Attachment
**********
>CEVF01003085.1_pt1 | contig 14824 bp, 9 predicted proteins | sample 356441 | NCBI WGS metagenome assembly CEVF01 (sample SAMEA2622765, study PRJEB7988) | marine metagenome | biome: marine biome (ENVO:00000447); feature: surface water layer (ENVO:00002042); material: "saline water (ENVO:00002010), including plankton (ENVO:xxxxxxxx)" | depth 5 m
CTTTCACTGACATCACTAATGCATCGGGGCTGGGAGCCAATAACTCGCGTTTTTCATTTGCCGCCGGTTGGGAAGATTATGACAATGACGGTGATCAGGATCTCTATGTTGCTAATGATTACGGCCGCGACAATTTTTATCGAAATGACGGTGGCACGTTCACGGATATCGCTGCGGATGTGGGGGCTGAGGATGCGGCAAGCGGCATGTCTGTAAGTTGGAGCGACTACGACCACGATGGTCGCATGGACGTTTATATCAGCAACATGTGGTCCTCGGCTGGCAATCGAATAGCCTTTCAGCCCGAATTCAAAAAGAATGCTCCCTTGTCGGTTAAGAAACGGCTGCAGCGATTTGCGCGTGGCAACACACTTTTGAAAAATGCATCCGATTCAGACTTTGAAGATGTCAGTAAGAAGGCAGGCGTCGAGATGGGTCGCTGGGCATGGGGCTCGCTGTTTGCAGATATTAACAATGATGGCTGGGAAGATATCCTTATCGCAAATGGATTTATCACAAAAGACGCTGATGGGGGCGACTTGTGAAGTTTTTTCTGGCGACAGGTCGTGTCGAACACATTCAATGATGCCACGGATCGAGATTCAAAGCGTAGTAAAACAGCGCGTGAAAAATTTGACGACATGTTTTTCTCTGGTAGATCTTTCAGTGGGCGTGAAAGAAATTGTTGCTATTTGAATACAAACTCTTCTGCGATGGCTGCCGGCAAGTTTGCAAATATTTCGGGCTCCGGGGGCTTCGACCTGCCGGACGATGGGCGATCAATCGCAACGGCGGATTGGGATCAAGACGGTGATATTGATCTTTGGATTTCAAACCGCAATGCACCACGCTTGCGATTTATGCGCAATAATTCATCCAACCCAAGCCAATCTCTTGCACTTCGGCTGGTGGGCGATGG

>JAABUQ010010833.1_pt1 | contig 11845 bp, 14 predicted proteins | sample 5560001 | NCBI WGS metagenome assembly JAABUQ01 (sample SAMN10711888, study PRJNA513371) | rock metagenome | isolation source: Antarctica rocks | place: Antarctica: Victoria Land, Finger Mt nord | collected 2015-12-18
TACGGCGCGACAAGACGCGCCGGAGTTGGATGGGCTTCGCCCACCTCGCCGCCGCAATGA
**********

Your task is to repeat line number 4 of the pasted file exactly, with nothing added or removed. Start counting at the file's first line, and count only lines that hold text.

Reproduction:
TACGGCGCGACAAGACGCGCCGGAGTTGGATGGGCTTCGCCCACCTCGCCGCCGCAATGA